Sustaining a shark bite is probably most people’s idea of a living nightmare, but junior doctor James Grant was not going to let it get in the way of him and a cold beer.
Here’s what happened: Grant, 24, was out fishing with some mates at Garden Bay, near Cosy Nook in Southland, New Zealand. He was pretty pleased to catch his first fish almost straight away, but not so pleased when he felt the clamp of a shark’s jaw fasten itself to his leg. Grabbing his diving knife, he stabbed at the shark, trying to get it to unlatch. He believes he gave it several sharp jabs, but regrets that the knife was not long enough to really penetrate. It looked like a type of seven-gill shark from what he could see thrashing around.
As he told Radio New Zealand, his thoughts at the time were, “Bugger, now I have to try and get this thing off my leg.” The shark bite was presumably incredibly painful, but he did not allude to this in any interviews he gave.
The shark gave up the fight and Blake tried to call for help from his friends. They were spear fishing further along in the bay, but they did not rush to his assistance. They all assumed he was “taking the p…”
While the friend carried on with their fishing, oblivious to his dilemma, Grant got himself ashore and sat to stitch up his own leg wound with a needle and thread from his first aid kit. He says it was pretty fortuitous he was wearing a thick material of wetsuit, which now bears the holes that are testimony to the bite. He kept the first aid kit handy in his vehicle, in case any of his pig-hunting dogs ever sustained a wound.
Even after his friends saw that he was injured, they weren’t too concerned about the young medic’s accident. “He was walking so it couldn’t have been that bad,” said Jim Robins. The team thought they might have to check in at the hospital, but not before they had called in at their local pub first to down a few pints.
The Colac Bay pub provided some bandages to stop the wounded leg from dripping blood all over their carpets as the shark-bite victim and his buddies sank some cold ones. James Grant was sorry that he had not killed his attacker, as there was a fishing competition on at the pub and he would have stood a good chance of winning. Eventually he went off to the hospital, where he had to withstand more “banter” from his medical colleagues as they stitched him up properly this time.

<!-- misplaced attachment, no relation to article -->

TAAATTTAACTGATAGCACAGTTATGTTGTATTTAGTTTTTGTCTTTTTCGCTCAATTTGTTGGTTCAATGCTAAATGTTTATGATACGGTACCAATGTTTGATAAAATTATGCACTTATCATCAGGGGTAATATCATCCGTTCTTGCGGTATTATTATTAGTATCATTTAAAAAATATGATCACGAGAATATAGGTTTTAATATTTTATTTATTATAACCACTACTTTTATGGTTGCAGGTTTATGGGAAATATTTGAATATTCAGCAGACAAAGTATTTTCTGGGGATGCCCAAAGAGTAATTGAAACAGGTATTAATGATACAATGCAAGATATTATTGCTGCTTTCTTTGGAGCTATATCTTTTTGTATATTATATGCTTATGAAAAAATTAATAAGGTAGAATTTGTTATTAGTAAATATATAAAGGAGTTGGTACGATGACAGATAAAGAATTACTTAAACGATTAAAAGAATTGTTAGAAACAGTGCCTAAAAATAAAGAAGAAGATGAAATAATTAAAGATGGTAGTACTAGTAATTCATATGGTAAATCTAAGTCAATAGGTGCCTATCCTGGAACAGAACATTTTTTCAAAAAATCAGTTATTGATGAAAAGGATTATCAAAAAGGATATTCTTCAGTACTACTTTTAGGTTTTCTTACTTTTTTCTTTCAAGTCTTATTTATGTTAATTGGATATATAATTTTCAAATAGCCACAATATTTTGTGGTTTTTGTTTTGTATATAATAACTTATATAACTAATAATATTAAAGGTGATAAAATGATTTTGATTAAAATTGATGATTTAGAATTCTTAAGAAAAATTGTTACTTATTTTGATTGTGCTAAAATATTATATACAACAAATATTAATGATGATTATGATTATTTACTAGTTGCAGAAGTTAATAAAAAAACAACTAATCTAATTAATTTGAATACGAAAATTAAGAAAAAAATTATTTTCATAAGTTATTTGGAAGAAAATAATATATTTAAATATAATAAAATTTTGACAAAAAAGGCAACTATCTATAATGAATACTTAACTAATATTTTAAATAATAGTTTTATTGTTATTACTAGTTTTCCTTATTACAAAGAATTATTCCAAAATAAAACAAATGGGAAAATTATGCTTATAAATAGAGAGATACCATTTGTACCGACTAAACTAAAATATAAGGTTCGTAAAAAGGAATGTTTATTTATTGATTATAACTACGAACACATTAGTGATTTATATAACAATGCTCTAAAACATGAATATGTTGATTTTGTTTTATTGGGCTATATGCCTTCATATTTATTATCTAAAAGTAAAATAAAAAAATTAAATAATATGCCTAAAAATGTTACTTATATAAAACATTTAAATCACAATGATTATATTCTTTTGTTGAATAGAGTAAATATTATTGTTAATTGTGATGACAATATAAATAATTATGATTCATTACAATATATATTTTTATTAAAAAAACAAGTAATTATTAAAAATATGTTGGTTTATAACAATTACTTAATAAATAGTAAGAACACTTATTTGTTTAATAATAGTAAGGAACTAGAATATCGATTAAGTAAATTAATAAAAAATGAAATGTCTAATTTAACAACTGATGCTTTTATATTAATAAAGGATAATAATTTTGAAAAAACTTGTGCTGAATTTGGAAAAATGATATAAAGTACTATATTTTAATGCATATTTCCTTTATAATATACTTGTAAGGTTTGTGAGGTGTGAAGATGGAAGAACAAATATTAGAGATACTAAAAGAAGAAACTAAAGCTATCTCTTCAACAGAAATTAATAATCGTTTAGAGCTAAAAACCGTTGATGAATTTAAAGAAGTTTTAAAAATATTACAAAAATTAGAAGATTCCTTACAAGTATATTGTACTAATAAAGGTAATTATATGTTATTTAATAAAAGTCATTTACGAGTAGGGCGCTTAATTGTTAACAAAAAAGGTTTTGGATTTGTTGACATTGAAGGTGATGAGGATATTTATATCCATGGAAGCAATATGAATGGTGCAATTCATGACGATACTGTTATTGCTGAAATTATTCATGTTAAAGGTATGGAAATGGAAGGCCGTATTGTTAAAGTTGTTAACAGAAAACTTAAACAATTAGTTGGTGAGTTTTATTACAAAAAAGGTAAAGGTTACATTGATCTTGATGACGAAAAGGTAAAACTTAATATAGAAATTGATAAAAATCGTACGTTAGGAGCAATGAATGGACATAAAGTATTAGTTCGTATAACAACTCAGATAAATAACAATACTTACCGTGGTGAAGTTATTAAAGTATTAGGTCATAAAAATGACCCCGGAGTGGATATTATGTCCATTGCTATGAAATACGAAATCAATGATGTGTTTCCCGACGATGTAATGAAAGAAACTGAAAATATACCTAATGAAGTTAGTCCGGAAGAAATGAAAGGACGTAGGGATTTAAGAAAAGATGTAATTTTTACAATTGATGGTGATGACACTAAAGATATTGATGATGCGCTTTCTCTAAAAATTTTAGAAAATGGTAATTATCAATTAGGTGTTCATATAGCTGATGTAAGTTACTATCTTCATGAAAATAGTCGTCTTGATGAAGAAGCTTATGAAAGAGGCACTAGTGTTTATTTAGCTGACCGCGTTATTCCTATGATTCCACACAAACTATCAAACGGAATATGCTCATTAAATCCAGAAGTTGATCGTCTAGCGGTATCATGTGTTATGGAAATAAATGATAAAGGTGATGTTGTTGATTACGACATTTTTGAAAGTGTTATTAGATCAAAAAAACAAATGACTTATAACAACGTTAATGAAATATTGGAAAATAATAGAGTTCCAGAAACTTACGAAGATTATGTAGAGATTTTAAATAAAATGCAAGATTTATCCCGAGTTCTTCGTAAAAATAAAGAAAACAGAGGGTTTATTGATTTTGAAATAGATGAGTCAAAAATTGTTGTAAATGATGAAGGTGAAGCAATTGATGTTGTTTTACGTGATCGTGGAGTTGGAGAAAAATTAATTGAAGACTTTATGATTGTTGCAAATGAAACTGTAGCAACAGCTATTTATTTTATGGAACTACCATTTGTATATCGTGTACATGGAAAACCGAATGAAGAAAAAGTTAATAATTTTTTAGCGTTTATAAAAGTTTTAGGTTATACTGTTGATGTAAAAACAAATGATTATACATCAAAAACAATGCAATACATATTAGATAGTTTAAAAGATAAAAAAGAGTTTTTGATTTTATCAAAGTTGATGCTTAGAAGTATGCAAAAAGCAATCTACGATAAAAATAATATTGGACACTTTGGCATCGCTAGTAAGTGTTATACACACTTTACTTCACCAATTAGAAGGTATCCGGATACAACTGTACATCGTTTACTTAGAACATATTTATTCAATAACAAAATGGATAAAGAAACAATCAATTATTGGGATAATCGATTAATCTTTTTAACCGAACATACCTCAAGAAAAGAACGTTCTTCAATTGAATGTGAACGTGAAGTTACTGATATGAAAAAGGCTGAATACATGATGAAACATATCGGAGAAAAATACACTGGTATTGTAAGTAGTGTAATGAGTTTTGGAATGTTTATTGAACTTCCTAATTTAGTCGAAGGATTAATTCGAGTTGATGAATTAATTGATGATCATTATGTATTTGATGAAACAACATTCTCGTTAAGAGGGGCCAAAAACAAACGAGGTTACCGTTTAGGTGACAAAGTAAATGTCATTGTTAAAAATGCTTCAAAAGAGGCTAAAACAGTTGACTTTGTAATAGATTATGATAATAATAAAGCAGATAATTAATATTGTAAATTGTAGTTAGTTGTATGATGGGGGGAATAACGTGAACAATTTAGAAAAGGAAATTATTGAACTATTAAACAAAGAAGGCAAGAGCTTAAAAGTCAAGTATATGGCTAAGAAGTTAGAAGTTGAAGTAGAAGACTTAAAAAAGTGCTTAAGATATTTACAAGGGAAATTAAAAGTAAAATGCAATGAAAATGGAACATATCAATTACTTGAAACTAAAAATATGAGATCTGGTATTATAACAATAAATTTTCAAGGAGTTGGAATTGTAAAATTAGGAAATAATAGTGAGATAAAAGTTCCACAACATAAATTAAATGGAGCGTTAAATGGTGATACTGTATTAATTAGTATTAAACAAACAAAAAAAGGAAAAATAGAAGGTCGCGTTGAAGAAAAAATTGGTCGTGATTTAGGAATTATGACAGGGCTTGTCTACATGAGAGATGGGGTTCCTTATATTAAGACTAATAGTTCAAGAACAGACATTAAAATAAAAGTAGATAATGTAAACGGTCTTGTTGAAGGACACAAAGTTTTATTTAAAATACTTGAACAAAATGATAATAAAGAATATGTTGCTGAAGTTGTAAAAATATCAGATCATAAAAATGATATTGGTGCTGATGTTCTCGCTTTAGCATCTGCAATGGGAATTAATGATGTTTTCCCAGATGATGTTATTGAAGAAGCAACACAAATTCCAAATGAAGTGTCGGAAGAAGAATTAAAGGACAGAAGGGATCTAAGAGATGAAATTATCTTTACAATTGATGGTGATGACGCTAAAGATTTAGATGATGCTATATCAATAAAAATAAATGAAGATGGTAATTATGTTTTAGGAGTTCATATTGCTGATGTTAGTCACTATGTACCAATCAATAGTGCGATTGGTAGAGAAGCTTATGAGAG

Grant says he is very lucky to still have his leg but the experience will not deter him from fishing or going in the water. He is just waiting for the stitches to come out so he can resume all his leisure activities.
A marine officer from the Department of Conservation thought the shark was most likely to have been a broadnosed seven-gill shark. They are common in that area and are known to attack humans. They can grow up to 3 meters long. The bit marks were compatible with the tooth pattern of such a shark.
For James Grant, thanks to his medical training, bravery, optimistic demeanor, and a fair smattering of good luck, getting bitten by a shark was not the tragedy it might have been. With his temporary stitches in place, he was more than happy to join his mates in the pub for a post shark bite beer. A lot of New Zealanders would say he had his priorities just right.
By Kate Henderson